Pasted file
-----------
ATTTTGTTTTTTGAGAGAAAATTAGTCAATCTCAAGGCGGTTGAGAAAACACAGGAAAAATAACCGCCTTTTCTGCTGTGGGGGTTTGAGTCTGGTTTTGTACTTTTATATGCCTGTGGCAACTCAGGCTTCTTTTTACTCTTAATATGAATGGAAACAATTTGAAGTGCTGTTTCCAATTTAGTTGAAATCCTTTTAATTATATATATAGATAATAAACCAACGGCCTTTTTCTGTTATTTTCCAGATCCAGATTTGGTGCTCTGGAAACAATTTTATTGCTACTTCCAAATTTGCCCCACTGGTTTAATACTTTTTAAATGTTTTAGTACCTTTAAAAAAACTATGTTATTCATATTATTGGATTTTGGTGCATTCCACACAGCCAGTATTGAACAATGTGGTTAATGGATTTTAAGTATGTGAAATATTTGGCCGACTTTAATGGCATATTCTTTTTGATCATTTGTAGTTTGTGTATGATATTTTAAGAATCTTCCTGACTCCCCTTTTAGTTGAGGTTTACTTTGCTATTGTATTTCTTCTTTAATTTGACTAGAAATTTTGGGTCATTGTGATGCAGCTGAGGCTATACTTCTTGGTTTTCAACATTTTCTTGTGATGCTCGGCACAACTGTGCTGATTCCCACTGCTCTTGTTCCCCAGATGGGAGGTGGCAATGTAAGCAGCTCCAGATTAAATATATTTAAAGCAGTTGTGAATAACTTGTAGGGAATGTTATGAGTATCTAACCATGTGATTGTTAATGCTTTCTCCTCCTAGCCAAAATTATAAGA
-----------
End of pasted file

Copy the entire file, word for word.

ATTTTGTTTTTTGAGAGAAAATTAGTCAATCTCAAGGCGGTTGAGAAAACACAGGAAAAATAACCGCCTTTTCTGCTGTGGGGGTTTGAGTCTGGTTTTGTACTTTTATATGCCTGTGGCAACTCAGGCTTCTTTTTACTCTTAATATGAATGGAAACAATTTGAAGTGCTGTTTCCAATTTAGTTGAAATCCTTTTAATTATATATATAGATAATAAACCAACGGCCTTTTTCTGTTATTTTCCAGATCCAGATTTGGTGCTCTGGAAACAATTTTATTGCTACTTCCAAATTTGCCCCACTGGTTTAATACTTTTTAAATGTTTTAGTACCTTTAAAAAAACTATGTTATTCATATTATTGGATTTTGGTGCATTCCACACAGCCAGTATTGAACAATGTGGTTAATGGATTTTAAGTATGTGAAATATTTGGCCGACTTTAATGGCATATTCTTTTTGATCATTTGTAGTTTGTGTATGATATTTTAAGAATCTTCCTGACTCCCCTTTTAGTTGAGGTTTACTTTGCTATTGTATTTCTTCTTTAATTTGACTAGAAATTTTGGGTCATTGTGATGCAGCTGAGGCTATACTTCTTGGTTTTCAACATTTTCTTGTGATGCTCGGCACAACTGTGCTGATTCCCACTGCTCTTGTTCCCCAGATGGGAGGTGGCAATGTAAGCAGCTCCAGATTAAATATATTTAAAGCAGTTGTGAATAACTTGTAGGGAATGTTATGAGTATCTAACCATGTGATTGTTAATGCTTTCTCCTCCTAGCCAAAATTATAAGA